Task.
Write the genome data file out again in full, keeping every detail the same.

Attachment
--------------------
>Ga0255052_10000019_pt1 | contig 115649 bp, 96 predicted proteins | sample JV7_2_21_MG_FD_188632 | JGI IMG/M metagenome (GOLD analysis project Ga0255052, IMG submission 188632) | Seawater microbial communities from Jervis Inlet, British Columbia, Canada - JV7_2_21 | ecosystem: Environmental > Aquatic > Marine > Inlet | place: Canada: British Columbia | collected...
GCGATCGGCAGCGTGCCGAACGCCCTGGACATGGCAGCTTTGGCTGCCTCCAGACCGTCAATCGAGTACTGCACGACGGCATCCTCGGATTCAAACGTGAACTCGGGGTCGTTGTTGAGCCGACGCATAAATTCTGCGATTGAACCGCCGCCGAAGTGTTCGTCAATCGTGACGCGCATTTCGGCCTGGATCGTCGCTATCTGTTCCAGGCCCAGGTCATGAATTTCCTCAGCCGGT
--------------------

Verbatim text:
>Ga0255052_10000019_pt1 | contig 115649 bp, 96 predicted proteins | sample JV7_2_21_MG_FD_188632 | JGI IMG/M metagenome (GOLD analysis project Ga0255052, IMG submission 188632) | Seawater microbial communities from Jervis Inlet, British Columbia, Canada - JV7_2_21 | ecosystem: Environmental > Aquatic > Marine > Inlet | place: Canada: British Columbia | collected...
GCGATCGGCAGCGTGCCGAACGCCCTGGACATGGCAGCTTTGGCTGCCTCCAGACCGTCAATCGAGTACTGCACGACGGCATCCTCGGATTCAAACGTGAACTCGGGGTCGTTGTTGAGCCGACGCATAAATTCTGCGATTGAACCGCCGCCGAAGTGTTCGTCAATCGTGACGCGCATTTCGGCCTGGATCGTCGCTATCTGTTCCAGGCCCAGGTCATGAATTTCCTCAGCCGGT